The Alaska State Farriers Association (ASFA) held its annual summer clinic at the Bluegrass Equestrian Center in Wasilla, Alaska, from August 4-5. The clinic lead by clinician Chris Gregory, CJF, FWCF, drew 10 attendees.
The first day of the 2-day clinic featured a review of anatomy and gait faults, tools and basic trimming, as well as a discussion of what constitutes a good shoeing job. Heidi Larabee, president of the ASFA, said that many of the farriers in attendance at the clinic were fresh out of school and looking to begin working in the farrier industry. She says they also had a fair number of veteran farriers looking to brush up on their skills and knowledge.
It addition to the reviews on the first day, two horses were brought in for the group to do some basic work on and some horsemanship skills were addressed.
The second day of the clinic focused on therapeutic shoeing techniques and how to trim and shoe for proper balance. A horse with some navicular changes was brought in and Gregory walked the group through how to address the horse’s problems.
Larabee says that one of the special things about a small-sized clinic like this one is the individualized attention and interactions that farriers are able to have with the clinician. She says that Gregory made sure everyone understood the things he was saying and why he was doing certain things with the horse. “He was giving us individualized attention that we just couldn’t get anywhere else,” she says. “Chris offered individualized tips and advice to each participant. He was able to get a feel for the attendees and offer specific advice that pertained to them and the Alaskan environment we work in.”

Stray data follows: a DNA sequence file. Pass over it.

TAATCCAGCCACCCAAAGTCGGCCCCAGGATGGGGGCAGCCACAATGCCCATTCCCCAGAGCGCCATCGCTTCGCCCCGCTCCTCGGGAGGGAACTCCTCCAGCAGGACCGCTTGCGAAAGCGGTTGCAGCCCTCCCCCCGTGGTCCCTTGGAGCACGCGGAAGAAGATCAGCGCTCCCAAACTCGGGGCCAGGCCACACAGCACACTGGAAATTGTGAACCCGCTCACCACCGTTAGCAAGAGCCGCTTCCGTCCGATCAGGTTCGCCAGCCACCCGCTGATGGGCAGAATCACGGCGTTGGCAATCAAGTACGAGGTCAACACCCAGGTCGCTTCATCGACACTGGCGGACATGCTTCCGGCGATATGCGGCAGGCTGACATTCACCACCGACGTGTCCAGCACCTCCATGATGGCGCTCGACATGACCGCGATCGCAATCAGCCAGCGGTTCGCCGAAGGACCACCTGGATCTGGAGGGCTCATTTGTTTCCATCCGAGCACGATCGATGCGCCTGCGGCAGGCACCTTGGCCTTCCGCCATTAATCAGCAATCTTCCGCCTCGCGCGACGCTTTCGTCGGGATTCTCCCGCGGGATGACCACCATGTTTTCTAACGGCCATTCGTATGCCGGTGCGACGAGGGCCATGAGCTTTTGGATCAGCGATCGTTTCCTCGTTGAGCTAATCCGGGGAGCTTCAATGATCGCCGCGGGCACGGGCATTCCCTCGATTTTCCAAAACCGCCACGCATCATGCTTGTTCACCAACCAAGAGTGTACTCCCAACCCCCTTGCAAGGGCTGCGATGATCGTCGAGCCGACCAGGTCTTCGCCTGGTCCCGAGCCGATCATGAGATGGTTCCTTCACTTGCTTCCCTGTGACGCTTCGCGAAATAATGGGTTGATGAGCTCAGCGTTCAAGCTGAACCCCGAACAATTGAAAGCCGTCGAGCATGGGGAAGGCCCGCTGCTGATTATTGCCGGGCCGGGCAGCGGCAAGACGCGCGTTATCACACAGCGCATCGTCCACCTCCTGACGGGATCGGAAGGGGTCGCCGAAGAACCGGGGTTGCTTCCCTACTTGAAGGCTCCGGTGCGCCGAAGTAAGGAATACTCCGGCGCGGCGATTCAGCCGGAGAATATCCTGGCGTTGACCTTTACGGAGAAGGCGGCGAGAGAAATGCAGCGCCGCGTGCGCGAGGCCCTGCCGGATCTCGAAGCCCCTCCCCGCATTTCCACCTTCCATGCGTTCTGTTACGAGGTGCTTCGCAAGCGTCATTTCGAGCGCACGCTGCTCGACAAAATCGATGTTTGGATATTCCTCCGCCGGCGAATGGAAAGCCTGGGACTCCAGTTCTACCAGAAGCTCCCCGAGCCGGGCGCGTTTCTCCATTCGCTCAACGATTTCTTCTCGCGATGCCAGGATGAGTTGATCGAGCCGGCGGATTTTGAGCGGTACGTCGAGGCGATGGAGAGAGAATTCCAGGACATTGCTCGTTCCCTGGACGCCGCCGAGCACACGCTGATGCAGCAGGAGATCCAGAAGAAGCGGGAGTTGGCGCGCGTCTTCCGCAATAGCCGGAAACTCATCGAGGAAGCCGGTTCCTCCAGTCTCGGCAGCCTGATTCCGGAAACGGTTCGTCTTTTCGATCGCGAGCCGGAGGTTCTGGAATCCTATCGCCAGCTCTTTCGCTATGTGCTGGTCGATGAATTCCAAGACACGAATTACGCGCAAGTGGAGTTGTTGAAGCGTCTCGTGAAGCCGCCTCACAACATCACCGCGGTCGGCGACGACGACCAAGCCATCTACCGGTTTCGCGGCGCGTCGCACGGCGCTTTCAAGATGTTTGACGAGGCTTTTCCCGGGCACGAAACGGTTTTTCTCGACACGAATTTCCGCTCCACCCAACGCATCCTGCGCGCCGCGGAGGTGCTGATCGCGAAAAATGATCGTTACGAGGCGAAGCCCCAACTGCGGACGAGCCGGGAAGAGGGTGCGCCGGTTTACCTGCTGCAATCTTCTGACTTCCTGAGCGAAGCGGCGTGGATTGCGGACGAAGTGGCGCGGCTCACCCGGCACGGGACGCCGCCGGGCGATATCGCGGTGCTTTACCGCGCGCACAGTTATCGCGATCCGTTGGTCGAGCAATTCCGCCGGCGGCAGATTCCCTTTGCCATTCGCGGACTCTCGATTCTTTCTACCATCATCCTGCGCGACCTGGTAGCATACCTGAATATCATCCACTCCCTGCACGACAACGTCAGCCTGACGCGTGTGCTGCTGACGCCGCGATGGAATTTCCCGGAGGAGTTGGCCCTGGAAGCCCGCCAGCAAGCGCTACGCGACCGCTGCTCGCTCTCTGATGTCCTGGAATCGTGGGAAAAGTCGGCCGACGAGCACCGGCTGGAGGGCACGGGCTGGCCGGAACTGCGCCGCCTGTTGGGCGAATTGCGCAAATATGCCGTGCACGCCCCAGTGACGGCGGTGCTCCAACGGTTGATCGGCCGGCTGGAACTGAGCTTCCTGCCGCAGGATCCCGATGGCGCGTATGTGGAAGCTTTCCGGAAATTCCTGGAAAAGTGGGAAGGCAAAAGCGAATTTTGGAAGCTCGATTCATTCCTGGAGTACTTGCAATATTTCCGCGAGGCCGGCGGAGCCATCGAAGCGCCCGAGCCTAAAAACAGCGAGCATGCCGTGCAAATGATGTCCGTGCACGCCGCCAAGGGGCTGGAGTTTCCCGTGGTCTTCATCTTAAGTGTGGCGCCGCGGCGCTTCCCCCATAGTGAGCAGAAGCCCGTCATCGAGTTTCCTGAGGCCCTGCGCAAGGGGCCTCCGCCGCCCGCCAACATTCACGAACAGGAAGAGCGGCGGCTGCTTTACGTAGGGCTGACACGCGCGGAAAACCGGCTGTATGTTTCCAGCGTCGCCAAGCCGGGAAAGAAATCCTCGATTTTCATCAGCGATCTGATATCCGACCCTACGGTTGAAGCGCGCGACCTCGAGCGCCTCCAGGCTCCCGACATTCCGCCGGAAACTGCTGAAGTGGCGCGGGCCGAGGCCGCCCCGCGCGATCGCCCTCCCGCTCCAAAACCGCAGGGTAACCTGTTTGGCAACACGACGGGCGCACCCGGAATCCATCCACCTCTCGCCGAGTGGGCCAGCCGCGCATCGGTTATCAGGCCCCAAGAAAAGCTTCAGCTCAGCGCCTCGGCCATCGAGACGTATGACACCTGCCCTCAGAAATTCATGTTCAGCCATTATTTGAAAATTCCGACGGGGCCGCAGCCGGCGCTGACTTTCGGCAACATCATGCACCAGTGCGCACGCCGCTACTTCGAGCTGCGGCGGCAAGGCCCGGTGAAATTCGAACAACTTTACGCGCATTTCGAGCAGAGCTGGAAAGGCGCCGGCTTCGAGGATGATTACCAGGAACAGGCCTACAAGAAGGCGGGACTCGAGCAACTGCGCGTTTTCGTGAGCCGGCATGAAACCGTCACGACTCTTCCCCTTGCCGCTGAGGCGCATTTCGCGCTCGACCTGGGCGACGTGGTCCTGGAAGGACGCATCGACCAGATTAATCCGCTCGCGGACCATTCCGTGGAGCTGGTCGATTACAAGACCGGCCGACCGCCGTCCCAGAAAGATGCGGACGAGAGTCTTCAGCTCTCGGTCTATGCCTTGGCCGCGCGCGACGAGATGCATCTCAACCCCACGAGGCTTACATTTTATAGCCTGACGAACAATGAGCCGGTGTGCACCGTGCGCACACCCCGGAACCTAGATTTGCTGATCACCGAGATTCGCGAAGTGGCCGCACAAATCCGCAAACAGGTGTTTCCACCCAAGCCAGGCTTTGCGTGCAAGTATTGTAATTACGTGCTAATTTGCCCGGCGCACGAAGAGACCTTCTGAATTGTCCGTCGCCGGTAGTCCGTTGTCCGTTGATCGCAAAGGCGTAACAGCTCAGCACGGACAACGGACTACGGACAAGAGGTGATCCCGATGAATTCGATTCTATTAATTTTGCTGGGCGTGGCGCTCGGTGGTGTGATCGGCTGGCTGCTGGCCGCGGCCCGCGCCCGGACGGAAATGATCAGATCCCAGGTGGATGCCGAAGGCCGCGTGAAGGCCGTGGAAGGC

The ASFA holds the annual summer clinics to give Alaskan farriers the opportunity to continue their education. Larabee says, “It’s not feasible for Alaskan farriers to buy a plane ticket and travel to the states for a one-day clinic, but it’s still necessary that we find quality people to bring to Alaska so we can expose our farriers to quality education and better our small community.”
That being said, many of the clinic’s attendees still had to travel far to attend the clinic. Larabee says one attendee had to travel 400 miles to the clinic. This, she says, illustrates farriers’ commitment to their industry and to continuing education.
The ASFA also regularly holds a winter forging competition.